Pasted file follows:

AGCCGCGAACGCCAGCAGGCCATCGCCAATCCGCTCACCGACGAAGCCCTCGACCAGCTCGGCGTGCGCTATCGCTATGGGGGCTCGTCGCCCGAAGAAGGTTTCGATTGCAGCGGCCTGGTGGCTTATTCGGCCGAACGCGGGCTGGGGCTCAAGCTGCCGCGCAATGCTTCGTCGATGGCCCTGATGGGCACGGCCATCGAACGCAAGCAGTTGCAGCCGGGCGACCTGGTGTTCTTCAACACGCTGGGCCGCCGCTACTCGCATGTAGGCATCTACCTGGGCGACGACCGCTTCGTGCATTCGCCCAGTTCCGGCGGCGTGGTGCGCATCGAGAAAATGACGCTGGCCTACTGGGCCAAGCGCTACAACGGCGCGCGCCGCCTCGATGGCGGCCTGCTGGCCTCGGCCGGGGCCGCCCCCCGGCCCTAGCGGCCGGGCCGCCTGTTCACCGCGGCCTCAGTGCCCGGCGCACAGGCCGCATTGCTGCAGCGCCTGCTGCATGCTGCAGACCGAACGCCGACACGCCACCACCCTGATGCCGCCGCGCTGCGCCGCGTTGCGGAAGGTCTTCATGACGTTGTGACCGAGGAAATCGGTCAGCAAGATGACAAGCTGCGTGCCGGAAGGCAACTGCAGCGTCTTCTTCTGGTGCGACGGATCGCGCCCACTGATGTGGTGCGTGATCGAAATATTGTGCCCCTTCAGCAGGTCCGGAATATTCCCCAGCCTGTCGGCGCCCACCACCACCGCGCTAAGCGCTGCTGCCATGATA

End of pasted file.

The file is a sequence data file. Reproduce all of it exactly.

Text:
AGCCGCGAACGCCAGCAGGCCATCGCCAATCCGCTCACCGACGAAGCCCTCGACCAGCTCGGCGTGCGCTATCGCTATGGGGGCTCGTCGCCCGAAGAAGGTTTCGATTGCAGCGGCCTGGTGGCTTATTCGGCCGAACGCGGGCTGGGGCTCAAGCTGCCGCGCAATGCTTCGTCGATGGCCCTGATGGGCACGGCCATCGAACGCAAGCAGTTGCAGCCGGGCGACCTGGTGTTCTTCAACACGCTGGGCCGCCGCTACTCGCATGTAGGCATCTACCTGGGCGACGACCGCTTCGTGCATTCGCCCAGTTCCGGCGGCGTGGTGCGCATCGAGAAAATGACGCTGGCCTACTGGGCCAAGCGCTACAACGGCGCGCGCCGCCTCGATGGCGGCCTGCTGGCCTCGGCCGGGGCCGCCCCCCGGCCCTAGCGGCCGGGCCGCCTGTTCACCGCGGCCTCAGTGCCCGGCGCACAGGCCGCATTGCTGCAGCGCCTGCTGCATGCTGCAGACCGAACGCCGACACGCCACCACCCTGATGCCGCCGCGCTGCGCCGCGTTGCGGAAGGTCTTCATGACGTTGTGACCGAGGAAATCGGTCAGCAAGATGACAAGCTGCGTGCCGGAAGGCAACTGCAGCGTCTTCTTCTGGTGCGACGGATCGCGCCCACTGATGTGGTGCGTGATCGAAATATTGTGCCCCTTCAGCAGGTCCGGAATATTCCCCAGCCTGTCGGCGCCCACCACCACCGCGCTAAGCGCTGCTGCCATGATA